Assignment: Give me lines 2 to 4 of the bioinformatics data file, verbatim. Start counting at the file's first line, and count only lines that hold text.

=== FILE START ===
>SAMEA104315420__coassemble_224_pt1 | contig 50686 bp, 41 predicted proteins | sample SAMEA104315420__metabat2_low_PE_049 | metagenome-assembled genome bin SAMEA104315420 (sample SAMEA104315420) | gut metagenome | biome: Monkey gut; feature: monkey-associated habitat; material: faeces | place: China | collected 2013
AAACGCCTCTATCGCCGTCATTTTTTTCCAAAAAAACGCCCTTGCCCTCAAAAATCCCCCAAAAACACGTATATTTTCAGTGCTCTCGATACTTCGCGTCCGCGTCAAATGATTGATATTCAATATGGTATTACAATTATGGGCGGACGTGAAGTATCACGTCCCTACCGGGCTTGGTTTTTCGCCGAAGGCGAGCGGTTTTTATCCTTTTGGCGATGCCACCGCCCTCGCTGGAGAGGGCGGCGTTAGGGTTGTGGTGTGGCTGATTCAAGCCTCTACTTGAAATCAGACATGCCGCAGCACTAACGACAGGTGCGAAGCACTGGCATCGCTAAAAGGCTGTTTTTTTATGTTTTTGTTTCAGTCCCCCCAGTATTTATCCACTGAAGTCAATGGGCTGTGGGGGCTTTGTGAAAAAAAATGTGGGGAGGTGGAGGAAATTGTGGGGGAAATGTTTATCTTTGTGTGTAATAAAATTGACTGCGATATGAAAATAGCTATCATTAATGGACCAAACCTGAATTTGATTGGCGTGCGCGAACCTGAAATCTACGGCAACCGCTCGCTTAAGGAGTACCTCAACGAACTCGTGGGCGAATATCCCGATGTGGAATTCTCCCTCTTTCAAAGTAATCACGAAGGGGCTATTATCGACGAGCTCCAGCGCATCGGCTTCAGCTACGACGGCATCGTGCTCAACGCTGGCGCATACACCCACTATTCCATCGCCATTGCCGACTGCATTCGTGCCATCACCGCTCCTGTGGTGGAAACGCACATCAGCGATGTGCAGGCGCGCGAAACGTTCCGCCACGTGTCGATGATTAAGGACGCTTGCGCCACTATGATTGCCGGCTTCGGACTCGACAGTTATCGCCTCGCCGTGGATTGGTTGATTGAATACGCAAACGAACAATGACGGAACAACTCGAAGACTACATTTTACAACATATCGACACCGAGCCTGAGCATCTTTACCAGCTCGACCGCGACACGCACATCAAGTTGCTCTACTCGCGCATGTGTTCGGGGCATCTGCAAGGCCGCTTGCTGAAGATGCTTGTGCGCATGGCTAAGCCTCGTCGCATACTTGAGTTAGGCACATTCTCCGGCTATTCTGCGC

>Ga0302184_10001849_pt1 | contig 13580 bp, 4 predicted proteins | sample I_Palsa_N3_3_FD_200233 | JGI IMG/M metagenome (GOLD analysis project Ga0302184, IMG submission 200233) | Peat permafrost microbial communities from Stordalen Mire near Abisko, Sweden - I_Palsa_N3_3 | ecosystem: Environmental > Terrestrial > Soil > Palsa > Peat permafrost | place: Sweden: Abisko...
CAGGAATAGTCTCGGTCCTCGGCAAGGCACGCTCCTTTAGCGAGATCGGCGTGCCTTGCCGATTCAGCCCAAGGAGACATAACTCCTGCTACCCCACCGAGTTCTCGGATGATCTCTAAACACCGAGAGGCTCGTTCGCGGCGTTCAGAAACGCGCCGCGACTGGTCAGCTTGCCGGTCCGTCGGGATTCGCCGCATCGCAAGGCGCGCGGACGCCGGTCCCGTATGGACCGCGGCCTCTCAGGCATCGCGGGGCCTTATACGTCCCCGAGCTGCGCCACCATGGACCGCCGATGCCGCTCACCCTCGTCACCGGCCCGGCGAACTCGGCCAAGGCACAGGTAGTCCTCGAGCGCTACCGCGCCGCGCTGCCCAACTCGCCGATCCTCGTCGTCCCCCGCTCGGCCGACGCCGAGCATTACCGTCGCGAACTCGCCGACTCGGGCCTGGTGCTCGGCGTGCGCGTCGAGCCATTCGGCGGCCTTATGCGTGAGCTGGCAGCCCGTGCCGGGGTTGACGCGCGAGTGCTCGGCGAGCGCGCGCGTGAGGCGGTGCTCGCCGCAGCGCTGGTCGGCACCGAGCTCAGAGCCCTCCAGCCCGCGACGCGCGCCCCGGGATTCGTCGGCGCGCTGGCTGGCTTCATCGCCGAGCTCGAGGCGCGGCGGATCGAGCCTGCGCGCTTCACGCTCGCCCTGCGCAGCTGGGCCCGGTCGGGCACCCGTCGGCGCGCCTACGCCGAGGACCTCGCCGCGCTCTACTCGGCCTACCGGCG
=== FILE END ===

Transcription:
AAACGCCTCTATCGCCGTCATTTTTTTCCAAAAAAACGCCCTTGCCCTCAAAAATCCCCCAAAAACACGTATATTTTCAGTGCTCTCGATACTTCGCGTCCGCGTCAAATGATTGATATTCAATATGGTATTACAATTATGGGCGGACGTGAAGTATCACGTCCCTACCGGGCTTGGTTTTTCGCCGAAGGCGAGCGGTTTTTATCCTTTTGGCGATGCCACCGCCCTCGCTGGAGAGGGCGGCGTTAGGGTTGTGGTGTGGCTGATTCAAGCCTCTACTTGAAATCAGACATGCCGCAGCACTAACGACAGGTGCGAAGCACTGGCATCGCTAAAAGGCTGTTTTTTTATGTTTTTGTTTCAGTCCCCCCAGTATTTATCCACTGAAGTCAATGGGCTGTGGGGGCTTTGTGAAAAAAAATGTGGGGAGGTGGAGGAAATTGTGGGGGAAATGTTTATCTTTGTGTGTAATAAAATTGACTGCGATATGAAAATAGCTATCATTAATGGACCAAACCTGAATTTGATTGGCGTGCGCGAACCTGAAATCTACGGCAACCGCTCGCTTAAGGAGTACCTCAACGAACTCGTGGGCGAATATCCCGATGTGGAATTCTCCCTCTTTCAAAGTAATCACGAAGGGGCTATTATCGACGAGCTCCAGCGCATCGGCTTCAGCTACGACGGCATCGTGCTCAACGCTGGCGCATACACCCACTATTCCATCGCCATTGCCGACTGCATTCGTGCCATCACCGCTCCTGTGGTGGAAACGCACATCAGCGATGTGCAGGCGCGCGAAACGTTCCGCCACGTGTCGATGATTAAGGACGCTTGCGCCACTATGATTGCCGGCTTCGGACTCGACAGTTATCGCCTCGCCGTGGATTGGTTGATTGAATACGCAAACGAACAATGACGGAACAACTCGAAGACTACATTTTACAACATATCGACACCGAGCCTGAGCATCTTTACCAGCTCGACCGCGACACGCACATCAAGTTGCTCTACTCGCGCATGTGTTCGGGGCATCTGCAAGGCCGCTTGCTGAAGATGCTTGTGCGCATGGCTAAGCCTCGTCGCATACTTGAGTTAGGCACATTCTCCGGCTATTCTGCGC

>Ga0302184_10001849_pt1 | contig 13580 bp, 4 predicted proteins | sample I_Palsa_N3_3_FD_200233 | JGI IMG/M metagenome (GOLD analysis project Ga0302184, IMG submission 200233) | Peat permafrost microbial communities from Stordalen Mire near Abisko, Sweden - I_Palsa_N3_3 | ecosystem: Environmental > Terrestrial > Soil > Palsa > Peat permafrost | place: Sweden: Abisko...
CAGGAATAGTCTCGGTCCTCGGCAAGGCACGCTCCTTTAGCGAGATCGGCGTGCCTTGCCGATTCAGCCCAAGGAGACATAACTCCTGCTACCCCACCGAGTTCTCGGATGATCTCTAAACACCGAGAGGCTCGTTCGCGGCGTTCAGAAACGCGCCGCGACTGGTCAGCTTGCCGGTCCGTCGGGATTCGCCGCATCGCAAGGCGCGCGGACGCCGGTCCCGTATGGACCGCGGCCTCTCAGGCATCGCGGGGCCTTATACGTCCCCGAGCTGCGCCACCATGGACCGCCGATGCCGCTCACCCTCGTCACCGGCCCGGCGAACTCGGCCAAGGCACAGGTAGTCCTCGAGCGCTACCGCGCCGCGCTGCCCAACTCGCCGATCCTCGTCGTCCCCCGCTCGGCCGACGCCGAGCATTACCGTCGCGAACTCGCCGACTCGGGCCTGGTGCTCGGCGTGCGCGTCGAGCCATTCGGCGGCCTTATGCGTGAGCTGGCAGCCCGTGCCGGGGTTGACGCGCGAGTGCTCGGCGAGCGCGCGCGTGAGGCGGTGCTCGCCGCAGCGCTGGTCGGCACCGAGCTCAGAGCCCTCCAGCCCGCGACGCGCGCCCCGGGATTCGTCGGCGCGCTGGCTGGCTTCATCGCCGAGCTCGAGGCGCGGCGGATCGAGCCTGCGCGCTTCACGCTCGCCCTGCGCAGCTGGGCCCGGTCGGGCACCCGTCGGCGCGCCTACGCCGAGGACCTCGCCGCGCTCTACTCGGCCTACCGGCG